First, try to stick with word-of-mouth if you can. Contact trusted individuals or resources, like your neighbours and friends, or foreigner-oriented Facebook groups for your area (ex. “American Expats in Paris”). This will help you find a more reliable plumber. If this is not an option for you, try “Pages Jaunes” (France’s ‘Yellow Pages’) to see reviews and plumbers (plomberie) in your area. 

Next, educate yourself on standard rates. If the situation is not an emergency, try to compare multiple plumbers to make sure the prices are in the correct range. 

Finally, always Google the name of the plumber you’ll be working with – this will help inform you as to whether anyone else has had a particularly positive (or negative) experience with them – and check that the company has a SIRET number.

This number should be on the work estimate (devis). You can also check them out online at societe.com. If you want to be extra careful you can also ask to see their carte artisan BTP (craftsman card). 

READ MORE: What is a SIRET number and why is it crucial when hiring French tradesmen?

Who is responsible for paying for work?

If you own the property, you are typically the one who is responsible for financing the plumbing expenses.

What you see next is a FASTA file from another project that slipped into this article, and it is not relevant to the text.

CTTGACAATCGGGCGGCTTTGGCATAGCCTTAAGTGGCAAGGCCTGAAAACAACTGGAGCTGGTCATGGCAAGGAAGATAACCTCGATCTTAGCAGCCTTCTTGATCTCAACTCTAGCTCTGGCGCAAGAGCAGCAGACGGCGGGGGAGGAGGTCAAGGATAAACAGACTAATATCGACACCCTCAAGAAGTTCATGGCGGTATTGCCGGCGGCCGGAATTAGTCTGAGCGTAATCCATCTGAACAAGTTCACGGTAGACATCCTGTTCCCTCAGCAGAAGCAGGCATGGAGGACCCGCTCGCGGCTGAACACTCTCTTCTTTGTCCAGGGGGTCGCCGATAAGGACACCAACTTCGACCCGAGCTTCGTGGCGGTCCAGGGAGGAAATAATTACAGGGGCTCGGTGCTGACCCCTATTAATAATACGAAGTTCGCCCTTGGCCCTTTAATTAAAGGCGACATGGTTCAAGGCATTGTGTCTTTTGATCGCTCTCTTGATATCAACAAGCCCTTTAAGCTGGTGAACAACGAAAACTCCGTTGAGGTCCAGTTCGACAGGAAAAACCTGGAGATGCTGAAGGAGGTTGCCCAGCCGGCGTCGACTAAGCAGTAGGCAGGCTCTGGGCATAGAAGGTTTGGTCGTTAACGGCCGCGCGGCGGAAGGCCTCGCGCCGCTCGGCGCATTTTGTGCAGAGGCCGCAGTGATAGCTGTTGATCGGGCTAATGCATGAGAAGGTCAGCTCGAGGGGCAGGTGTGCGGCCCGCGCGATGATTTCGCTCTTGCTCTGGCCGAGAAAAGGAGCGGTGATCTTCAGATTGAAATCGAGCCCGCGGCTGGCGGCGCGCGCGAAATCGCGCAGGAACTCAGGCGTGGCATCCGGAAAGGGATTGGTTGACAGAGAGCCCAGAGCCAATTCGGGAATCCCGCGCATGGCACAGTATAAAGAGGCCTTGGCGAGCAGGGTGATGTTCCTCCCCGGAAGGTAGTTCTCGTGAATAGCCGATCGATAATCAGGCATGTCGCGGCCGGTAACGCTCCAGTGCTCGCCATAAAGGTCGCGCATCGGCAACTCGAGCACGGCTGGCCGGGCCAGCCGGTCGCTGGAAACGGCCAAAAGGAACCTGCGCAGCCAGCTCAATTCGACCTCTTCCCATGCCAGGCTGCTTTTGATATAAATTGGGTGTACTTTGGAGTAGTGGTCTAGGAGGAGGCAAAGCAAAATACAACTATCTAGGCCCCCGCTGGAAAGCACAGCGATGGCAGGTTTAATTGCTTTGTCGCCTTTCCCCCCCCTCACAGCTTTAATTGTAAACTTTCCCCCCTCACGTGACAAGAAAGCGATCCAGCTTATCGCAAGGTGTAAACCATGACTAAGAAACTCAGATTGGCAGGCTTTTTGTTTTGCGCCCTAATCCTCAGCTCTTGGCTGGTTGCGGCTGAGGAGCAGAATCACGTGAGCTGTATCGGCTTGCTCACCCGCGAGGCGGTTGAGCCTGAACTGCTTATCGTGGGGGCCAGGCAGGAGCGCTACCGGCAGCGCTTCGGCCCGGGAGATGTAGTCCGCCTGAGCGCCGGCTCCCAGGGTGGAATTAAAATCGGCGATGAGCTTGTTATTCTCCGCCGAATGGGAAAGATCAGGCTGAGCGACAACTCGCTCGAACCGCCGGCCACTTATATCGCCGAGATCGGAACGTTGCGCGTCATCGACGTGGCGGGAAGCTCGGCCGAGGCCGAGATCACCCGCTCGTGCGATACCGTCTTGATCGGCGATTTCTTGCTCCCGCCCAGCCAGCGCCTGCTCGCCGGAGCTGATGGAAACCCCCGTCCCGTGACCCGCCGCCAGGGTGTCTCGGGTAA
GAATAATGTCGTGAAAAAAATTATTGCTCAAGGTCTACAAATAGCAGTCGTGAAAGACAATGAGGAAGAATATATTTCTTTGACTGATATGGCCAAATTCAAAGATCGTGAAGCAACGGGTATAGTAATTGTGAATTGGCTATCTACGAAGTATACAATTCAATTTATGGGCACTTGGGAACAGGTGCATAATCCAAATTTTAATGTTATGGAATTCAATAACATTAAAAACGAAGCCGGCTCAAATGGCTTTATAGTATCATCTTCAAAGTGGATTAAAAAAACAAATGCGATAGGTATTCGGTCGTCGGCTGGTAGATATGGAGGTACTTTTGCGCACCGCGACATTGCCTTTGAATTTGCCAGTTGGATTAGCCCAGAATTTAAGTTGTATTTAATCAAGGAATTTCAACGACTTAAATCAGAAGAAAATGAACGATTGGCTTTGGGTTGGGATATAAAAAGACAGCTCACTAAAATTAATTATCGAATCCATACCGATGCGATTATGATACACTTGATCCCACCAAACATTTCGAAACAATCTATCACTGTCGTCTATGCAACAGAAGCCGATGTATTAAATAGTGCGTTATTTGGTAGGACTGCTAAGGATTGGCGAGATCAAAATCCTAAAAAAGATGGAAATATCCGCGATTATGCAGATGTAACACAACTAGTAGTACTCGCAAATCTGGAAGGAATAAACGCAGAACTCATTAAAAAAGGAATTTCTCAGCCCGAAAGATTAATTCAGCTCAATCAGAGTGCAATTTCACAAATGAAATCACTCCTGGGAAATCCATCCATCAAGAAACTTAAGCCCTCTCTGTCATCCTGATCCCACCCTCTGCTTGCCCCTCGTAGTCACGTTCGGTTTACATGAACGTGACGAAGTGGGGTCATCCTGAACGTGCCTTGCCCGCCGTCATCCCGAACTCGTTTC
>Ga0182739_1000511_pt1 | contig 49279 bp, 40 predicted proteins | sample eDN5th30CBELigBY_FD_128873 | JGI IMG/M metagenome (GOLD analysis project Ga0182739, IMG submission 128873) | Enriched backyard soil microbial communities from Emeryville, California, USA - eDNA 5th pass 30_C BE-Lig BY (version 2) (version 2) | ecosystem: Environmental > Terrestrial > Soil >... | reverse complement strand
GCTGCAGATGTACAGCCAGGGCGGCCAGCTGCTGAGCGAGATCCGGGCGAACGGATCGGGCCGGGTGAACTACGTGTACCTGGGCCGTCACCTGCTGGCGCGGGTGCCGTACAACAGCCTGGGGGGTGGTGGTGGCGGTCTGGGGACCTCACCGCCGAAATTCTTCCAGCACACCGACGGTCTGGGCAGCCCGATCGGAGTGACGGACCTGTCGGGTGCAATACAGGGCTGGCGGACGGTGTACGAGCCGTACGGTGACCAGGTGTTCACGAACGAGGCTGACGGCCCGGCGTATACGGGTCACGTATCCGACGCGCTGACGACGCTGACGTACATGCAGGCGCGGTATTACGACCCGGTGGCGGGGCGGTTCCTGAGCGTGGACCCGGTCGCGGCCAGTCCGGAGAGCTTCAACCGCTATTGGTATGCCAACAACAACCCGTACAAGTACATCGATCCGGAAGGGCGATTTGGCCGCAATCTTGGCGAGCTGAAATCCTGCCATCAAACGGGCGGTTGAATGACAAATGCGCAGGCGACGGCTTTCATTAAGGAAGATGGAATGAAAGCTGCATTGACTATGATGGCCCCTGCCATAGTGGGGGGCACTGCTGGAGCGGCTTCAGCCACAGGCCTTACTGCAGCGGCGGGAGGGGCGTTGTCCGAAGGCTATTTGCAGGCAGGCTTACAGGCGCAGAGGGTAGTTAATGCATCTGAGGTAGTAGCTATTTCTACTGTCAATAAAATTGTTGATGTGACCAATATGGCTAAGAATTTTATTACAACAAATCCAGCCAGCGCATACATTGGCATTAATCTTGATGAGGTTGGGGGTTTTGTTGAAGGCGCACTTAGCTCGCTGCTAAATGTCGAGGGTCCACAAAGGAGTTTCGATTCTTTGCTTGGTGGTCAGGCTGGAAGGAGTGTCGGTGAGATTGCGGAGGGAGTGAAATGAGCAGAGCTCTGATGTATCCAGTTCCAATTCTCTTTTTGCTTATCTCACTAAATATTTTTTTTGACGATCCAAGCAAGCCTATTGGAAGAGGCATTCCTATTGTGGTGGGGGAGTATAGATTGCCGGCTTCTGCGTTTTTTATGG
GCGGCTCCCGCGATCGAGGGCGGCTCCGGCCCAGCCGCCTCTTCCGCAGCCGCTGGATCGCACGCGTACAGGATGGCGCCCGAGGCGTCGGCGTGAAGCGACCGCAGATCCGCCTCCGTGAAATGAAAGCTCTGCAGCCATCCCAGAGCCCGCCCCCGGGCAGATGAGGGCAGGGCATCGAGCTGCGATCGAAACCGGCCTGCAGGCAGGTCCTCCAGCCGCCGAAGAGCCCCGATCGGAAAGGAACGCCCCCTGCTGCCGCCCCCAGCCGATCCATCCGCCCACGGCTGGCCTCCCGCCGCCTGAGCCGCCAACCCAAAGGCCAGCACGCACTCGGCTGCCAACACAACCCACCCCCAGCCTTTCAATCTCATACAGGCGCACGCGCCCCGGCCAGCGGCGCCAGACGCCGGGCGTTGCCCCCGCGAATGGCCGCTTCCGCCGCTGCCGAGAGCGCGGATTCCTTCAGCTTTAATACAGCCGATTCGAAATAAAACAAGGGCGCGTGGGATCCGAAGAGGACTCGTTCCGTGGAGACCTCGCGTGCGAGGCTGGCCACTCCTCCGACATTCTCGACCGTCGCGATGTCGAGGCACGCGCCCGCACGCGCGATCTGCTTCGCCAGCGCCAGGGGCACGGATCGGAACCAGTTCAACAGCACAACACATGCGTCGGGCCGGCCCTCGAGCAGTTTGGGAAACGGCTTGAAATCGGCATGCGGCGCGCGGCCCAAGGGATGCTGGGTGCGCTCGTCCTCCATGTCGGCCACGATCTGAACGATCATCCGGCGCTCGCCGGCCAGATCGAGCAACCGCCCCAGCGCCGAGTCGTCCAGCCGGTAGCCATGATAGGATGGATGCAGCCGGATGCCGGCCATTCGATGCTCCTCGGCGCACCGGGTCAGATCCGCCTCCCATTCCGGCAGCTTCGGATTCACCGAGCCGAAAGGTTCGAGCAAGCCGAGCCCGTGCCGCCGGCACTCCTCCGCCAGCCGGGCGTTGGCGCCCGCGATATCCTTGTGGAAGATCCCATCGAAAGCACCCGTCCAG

However if you’re in a shared building, you must determine the cause and location of the leak. If you cannot find the origin of the leak, you may need a plumber to come and locate it and provide you with an estimate. You can use this estimate when communicating with insurance, should the necessity arise. 

If you are a renter, the situation is a bit more complicated. Most of the time, water damage should be the landlord’s responsibility, but there are exceptions.

The landlord is obliged to carry out major repairs (ex. Natural disaster, serious plumbing issues) that are necessary for the maintenance and normal upkeep of the rented premises (as per, Article 6C of the law of July 6, 1989). The tenant, however, is expected to carry out routine maintenance, and minor repairs are also to be paid by the tenant. If the problem is the result of the tenant failing to maintain the property, then it will be the tenant’s responsibility to cover the cost of the repair.

Legally speaking, it is also the tenant’s responsibility to get the boiler serviced once a year, as well as to maintain the faucets and joints, and to avoid clogging the pipes.

READ MORE: Assurance habitation: How to get home insurance in France

If you end up in dispute with your landlord over costs, you can always reach out to ADIL, the national Housing Association which offers free legal advice for housing issues in France. 

What happens if the leak is coming from my neighbour’s property?

Both you and your neighbour should contact your respective housing insurance companies and file the ‘sinistre’ (damage) with them.